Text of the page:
2020 Writing Exercise Series #43: Rhymebank Rounds-Rhyming Poem 2

The Notebooking Daily 2020 Writing Series is a daily writing exercises for both prose writers and poets to keep your creative mind stretched and ready to go—fresh for your other writing endeavors. The writing prompts take the impetus—that initial crystal of creation—out of your hands (for the most part) and changes your writing creation into creative problem solving. Instead of being preoccupied with the question "What do I write" you are instead pondering "How do I make this work?" And in the process you are producing new writing.

These exercises are not meant to be a standard writing session. They are meant to be productive and to keep your brain thinking about using language to solve simple or complex problems. The worst thing you can do is sit there inactive. It's like taking a 5 minute breather in the middle of a spin class—the point is to push, to produce something, however imperfect. If you don't overthink them, you will be able to complete all of the exercises in under 30 minutes. 
This may be pushing 45 unless you're really writing fast.

Rhymebank Rounds-Rhyming Poem 2

Rhymbank Rounds are a new type of exercise. Kind of like the Wordbank sprints, but there will be more focus on editing and re-writing, and you'll complete a piece, with the main focus of the exercises being on Like Sounds. If you're typing I suggest copy/pasting the lines you're editing to save time, save the originals in their own exercise space.

  1. Take three minutes and jot down/type all rhymes and slant rhymes (include phrases for multi-syllabic words/feminine rhymes) you can think of just off the top of your head for the word: Slick. If you have trouble getting more than ten or so remember to rhyme with slit and picked. You want to have close to thirty (30) words even if they're only kind of rhyming.
  2. Pick four of those words you wrote down and underline/bold them. Write three sentences for each of those words which include at least two other words from the rhymebank you generated from #1. Try to use even more words without making the sentence awkward or too weird—a little weird can be good though.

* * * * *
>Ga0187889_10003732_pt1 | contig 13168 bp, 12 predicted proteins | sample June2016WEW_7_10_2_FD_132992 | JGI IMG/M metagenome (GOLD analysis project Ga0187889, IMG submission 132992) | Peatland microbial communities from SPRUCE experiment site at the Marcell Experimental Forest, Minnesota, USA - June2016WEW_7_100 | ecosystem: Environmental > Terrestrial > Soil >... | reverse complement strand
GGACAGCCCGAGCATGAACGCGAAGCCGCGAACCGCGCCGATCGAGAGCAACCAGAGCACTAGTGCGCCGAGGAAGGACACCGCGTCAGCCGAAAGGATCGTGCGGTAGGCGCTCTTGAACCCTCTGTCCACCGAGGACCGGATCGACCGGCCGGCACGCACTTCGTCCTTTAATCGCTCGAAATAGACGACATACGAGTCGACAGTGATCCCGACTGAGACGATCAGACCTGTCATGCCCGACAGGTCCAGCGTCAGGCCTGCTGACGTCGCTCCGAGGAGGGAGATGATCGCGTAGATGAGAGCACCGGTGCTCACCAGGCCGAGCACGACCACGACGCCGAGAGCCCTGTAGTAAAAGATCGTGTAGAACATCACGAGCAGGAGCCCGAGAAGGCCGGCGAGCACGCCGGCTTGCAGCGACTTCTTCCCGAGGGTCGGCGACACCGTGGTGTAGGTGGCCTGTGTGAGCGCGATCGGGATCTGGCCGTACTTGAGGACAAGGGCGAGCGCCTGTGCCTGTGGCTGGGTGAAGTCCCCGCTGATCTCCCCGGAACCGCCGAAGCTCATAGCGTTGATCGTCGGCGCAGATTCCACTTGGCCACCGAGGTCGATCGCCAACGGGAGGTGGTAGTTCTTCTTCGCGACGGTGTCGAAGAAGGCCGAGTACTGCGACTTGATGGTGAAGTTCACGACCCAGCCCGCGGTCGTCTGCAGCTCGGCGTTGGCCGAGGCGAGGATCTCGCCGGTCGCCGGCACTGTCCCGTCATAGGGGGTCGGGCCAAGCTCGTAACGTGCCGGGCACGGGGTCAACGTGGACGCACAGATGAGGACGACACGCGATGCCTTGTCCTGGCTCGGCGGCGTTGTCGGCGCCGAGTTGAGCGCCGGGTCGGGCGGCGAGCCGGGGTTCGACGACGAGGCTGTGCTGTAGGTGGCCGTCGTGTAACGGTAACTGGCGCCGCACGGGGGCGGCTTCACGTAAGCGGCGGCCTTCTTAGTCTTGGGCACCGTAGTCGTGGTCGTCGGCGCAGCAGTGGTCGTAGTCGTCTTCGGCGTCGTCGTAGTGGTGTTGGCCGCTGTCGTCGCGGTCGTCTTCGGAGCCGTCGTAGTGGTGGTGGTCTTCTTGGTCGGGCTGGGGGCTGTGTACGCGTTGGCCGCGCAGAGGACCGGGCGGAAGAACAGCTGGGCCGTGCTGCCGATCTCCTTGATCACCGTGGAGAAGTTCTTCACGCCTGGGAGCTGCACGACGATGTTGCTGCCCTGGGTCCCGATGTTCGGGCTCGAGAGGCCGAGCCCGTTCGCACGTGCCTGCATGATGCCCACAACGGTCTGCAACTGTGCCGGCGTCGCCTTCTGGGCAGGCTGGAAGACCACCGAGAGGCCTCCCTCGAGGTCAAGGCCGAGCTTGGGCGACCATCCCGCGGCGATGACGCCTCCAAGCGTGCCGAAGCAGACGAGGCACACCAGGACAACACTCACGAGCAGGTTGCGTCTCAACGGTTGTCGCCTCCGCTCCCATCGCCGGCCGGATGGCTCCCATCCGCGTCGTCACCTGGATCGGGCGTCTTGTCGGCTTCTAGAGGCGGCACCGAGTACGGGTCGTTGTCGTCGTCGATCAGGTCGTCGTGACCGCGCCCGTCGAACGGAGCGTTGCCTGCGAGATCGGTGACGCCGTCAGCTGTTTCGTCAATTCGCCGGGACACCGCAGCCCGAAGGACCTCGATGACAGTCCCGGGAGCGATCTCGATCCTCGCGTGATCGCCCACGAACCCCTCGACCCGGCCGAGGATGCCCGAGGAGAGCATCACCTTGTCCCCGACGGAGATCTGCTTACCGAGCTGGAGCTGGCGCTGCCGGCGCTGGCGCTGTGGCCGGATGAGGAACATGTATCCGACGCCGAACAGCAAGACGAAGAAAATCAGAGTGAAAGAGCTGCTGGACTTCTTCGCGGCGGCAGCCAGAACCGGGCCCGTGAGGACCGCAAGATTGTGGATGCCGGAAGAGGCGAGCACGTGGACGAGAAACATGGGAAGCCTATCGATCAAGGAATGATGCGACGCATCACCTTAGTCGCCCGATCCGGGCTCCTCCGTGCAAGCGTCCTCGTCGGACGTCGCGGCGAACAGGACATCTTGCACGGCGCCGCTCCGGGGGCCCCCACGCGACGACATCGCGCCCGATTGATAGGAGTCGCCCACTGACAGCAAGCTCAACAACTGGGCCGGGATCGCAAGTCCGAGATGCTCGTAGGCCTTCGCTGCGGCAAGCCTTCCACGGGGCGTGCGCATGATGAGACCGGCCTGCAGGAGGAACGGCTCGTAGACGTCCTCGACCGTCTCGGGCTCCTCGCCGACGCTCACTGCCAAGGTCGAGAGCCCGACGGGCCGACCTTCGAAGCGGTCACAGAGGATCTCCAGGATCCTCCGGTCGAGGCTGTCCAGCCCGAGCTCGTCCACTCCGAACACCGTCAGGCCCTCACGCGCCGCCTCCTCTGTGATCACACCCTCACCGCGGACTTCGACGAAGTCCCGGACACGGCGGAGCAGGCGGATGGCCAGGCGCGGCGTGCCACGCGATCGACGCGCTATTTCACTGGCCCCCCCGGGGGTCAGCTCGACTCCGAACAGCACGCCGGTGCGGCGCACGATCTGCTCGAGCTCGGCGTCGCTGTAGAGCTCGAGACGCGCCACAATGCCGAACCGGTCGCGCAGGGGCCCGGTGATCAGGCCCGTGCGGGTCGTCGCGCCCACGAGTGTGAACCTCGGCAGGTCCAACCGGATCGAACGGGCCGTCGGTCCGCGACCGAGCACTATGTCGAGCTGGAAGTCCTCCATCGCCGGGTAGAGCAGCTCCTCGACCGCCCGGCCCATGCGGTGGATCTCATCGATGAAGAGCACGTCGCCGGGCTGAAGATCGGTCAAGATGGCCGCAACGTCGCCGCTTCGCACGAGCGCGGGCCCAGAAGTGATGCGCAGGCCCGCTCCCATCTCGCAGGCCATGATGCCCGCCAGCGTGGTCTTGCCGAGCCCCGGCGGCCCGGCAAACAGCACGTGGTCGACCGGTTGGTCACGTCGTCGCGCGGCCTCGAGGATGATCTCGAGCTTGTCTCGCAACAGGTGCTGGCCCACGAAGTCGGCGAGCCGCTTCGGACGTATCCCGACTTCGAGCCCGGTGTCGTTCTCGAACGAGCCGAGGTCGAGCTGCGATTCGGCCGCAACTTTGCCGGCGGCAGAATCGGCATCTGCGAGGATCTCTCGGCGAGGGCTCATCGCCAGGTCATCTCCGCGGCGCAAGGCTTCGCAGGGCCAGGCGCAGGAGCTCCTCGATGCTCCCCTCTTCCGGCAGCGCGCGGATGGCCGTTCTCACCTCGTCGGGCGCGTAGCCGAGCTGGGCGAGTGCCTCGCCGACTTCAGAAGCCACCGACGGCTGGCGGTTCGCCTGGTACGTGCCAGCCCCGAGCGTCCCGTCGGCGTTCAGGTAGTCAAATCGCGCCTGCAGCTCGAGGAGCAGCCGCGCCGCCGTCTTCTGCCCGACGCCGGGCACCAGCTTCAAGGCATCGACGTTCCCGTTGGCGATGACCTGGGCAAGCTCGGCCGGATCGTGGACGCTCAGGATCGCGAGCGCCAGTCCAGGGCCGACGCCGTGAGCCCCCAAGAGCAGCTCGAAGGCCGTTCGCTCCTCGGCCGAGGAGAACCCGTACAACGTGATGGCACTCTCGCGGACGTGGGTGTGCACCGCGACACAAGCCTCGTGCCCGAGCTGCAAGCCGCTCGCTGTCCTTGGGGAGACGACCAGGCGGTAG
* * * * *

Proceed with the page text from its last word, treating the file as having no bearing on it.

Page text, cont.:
3. Fragment time! Write down ten (10) sentence fragments which end with words from your rhymebank—they should end in either a comma or a period. Try to work in additional 'like' sounds if you can. You don't need to know the rest of the sentence or the context so something like "a broken brown brick" or "which is his pick?".
  4. Fragment time 2! Write at least ten (10) 5-word partial sentences that use at least two (2) words from your list. Don't worry about context or what might be being said, just make sure you can make some logic of the phrasing.
  5. Short fragment time! Write five (5) three-word partial sentences which use two (2) words from your rhymebank back to back. No dawdling, but try to switch it up and use words you hadn't yet if you can. An example would be "a thick stick" or "he bit quick".
Poem or story time!
  1. Rhymed Poem: Write a poem that is 12 lines in four tercets (3-lined stanzas) with the rhyme scheme ABA CBC ABC BBB with B being words from your rhymebank. Try to use fragments from the previous exercises and even the rhymebank itself to fill out your poem with as many 'like' sounds as you can within the lines. If you want more guidance, pick your favorite 3 fragments that ends in the rhymebank sound that can be an ending. Your favorite is what you will build your ending around. If it works as the end of a poem have that be the end and try to use one of your other fragments as one of the other B rhymes. Once you have your final stanza, pick one word that doesn't rhyme with B that has a good amount of rhymes, that will be your rhyme for A. Repeat step 1 and pick your favorite 3 for your A rhymes. Now write that first stanza, knowing you have the rhyme scheme, one fragment (end of line) and it's in the context of that it's the beginning of the poem leading to that final stanza you've already written. Start with something not directly in line, but that has something in common with the ending. Use the poem to go from that opening stanza to the final one. Don't try to do too much, write descriptively and only include at most one more 'thing' beyond the first and last stanza, you don't want to leave bits of the poem unexplored and you are only working with 12 lines here. If you're feeling especially motivated when you've written the final stanza feel free to either add 9 more lines (first 3 tercets repeated before the final one) or just straight double the rhyme scheme and lines so it is a 24 lined poem that ends with a second BBB stanza.
  2. Free form narrative: Pick your ten favorite fragments and find a way to fit those pieces together. What do I mean by fit them together? I mean that you're required to use ten of the fragments you'd written in a coherent piece by adding connective tissue and exposition/whatever needs to get you narratively from one line to the next. Whether you write this as a story or a poem is up to you. 
  3. Title Mania: Write a piece that uses your favorite fragment as your title.

If you'd like some background music, try this 1963 surf rock instrumental album "Surfin' Wild" by Jim Waller And The Deltas.